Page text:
“Growing up poor and Choctaw, with all the generational poverty, you don’t really think about things like building your own business,” Oglesbee says. “You put others’ needs before your own, and you feel like you’re supposed to be reserved—it’s bred into the culture.” That can give people like him a “complicated” view of whether to even strive to succeed in business.

“I had the pleasure of speaking with Chief Gary Batton,” Oglesbee says, referring to the current leader of the Choctaw Nation of Oklahoma. “He was able to help me see that you can be both Choctaw and successful, that these aren’t contradictory things. Historically, the Choctaw have been one of the most progressive tribes, quick to adopt new methods and open to education. You can translate that into the business world. When you think about it, having a high-performing company is one of the most Choctaw things you could do.”

A WAY OF LIFE

But success can be defined in many different ways. It’s clear to those who know Oglesbee that he values people over profits. “Warfeather is 100% a family,” Hummel says. “We work hard together and have fun together and support one another on a daily basis. The culture Adam has cultivated for this company is truly inclusive, and that says everything about his values and his ethics.”

Oglesbee’s background, both Choctaw and Army, has influenced his view of business conventions. Hummel says: “We just had our annual company ‘retreat.’ Adam decided the next yearly meeting will not be called a ‘retreat’ but an ‘advance,’ because as a company we will never retreat, but continually advance our mission and our purpose.”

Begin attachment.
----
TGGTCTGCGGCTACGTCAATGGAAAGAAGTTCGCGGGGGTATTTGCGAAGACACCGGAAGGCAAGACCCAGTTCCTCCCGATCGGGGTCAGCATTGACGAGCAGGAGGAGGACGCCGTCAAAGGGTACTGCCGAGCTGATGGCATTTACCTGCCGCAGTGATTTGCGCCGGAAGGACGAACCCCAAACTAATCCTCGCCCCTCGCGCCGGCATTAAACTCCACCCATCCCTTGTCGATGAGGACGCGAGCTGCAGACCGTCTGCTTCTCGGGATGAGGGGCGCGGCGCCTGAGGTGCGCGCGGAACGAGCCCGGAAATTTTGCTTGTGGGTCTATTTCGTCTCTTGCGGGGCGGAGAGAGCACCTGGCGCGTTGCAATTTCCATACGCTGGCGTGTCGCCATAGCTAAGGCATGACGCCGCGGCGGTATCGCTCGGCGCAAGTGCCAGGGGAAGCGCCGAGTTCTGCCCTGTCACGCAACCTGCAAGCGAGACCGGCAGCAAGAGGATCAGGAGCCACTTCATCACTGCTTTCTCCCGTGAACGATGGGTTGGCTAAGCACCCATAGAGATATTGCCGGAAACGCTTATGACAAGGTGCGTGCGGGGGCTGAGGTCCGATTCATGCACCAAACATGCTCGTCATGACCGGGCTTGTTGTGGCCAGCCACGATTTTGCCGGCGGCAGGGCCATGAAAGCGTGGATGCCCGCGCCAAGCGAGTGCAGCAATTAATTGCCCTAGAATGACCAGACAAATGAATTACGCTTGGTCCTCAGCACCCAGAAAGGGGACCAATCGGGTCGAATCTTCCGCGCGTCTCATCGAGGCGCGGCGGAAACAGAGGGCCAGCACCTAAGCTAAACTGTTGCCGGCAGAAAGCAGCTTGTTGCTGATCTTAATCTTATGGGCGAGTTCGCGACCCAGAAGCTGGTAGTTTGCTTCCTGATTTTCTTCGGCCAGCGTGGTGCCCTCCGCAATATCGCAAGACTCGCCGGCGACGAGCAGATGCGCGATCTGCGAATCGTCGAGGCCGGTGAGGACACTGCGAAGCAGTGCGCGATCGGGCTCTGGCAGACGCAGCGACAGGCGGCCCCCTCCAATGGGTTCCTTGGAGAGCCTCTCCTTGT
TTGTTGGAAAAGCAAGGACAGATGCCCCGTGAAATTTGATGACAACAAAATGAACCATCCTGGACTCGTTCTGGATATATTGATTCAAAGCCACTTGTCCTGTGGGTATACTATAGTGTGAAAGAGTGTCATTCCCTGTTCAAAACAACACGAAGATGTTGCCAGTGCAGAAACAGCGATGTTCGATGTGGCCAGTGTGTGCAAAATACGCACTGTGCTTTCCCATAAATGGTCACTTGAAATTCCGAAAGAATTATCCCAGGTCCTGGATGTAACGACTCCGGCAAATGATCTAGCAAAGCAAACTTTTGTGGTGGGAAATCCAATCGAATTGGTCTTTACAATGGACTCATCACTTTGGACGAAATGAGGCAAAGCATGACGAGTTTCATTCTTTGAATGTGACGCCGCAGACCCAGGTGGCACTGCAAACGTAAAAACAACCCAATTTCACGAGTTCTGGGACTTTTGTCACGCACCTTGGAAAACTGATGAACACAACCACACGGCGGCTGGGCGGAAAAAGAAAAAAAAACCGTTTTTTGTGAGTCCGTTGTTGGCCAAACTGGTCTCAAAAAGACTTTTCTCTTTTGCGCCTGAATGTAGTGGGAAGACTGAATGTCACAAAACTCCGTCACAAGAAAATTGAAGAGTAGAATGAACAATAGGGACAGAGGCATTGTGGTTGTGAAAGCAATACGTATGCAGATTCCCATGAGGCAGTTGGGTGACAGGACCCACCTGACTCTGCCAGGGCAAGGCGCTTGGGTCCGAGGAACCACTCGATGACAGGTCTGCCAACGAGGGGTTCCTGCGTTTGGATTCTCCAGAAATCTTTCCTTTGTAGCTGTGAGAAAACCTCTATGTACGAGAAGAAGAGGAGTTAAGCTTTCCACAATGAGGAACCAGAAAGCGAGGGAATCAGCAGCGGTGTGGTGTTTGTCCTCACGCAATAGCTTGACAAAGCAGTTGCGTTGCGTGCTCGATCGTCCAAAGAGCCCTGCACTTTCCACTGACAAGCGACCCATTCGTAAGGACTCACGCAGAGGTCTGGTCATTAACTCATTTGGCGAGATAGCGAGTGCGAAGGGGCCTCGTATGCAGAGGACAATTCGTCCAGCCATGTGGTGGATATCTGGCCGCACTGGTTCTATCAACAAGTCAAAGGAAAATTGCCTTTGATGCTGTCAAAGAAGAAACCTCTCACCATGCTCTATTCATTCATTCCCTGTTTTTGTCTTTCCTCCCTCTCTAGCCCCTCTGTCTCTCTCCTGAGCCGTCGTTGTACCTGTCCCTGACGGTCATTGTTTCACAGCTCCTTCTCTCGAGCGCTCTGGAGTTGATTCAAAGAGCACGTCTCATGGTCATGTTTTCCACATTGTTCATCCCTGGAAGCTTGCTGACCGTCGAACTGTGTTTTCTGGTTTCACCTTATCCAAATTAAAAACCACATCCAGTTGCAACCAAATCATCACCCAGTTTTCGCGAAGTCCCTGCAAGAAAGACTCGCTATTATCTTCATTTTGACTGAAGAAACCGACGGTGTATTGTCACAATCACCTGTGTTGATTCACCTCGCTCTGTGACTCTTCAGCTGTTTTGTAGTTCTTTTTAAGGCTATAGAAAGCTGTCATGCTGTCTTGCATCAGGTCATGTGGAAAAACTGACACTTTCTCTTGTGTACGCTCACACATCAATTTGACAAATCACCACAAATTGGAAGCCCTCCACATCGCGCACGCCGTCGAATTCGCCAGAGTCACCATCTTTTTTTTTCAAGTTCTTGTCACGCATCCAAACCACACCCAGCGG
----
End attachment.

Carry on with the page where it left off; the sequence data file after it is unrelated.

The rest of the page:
Away from work, Oglesbee still enjoys the pleasures of his Choctaw childhood, such as hunting for morel mushrooms and crappie fishing, appreciating “the bounty of the forest,” he says. His out-of-office hours are filled with high-octane adventures with his family: wife Amy and children Ethan, 15, and Erin, 13. “I’ve been scuba diving for 25 years—last Christmas, after 17 years of begging, my wife decided to get certified, so she can join us,” Oglesbee says. He likes to hunt goose and waterfowl, and is getting into competitive softball. He’s also working on his pilot’s license.

Oglesbee also stays close to his roots through volunteer work with Folds of Honor, which provides scholarships to spouses and children of fallen and disabled service members, and Fostering Hope, an Oklahoma organization that supports children placed in foster care. Hummel sums up her multifaceted mentee, colleague and friend: “You will not find a finer man who is a patriot, boss, friend, husband, father and CEO.”

by Christie Chapman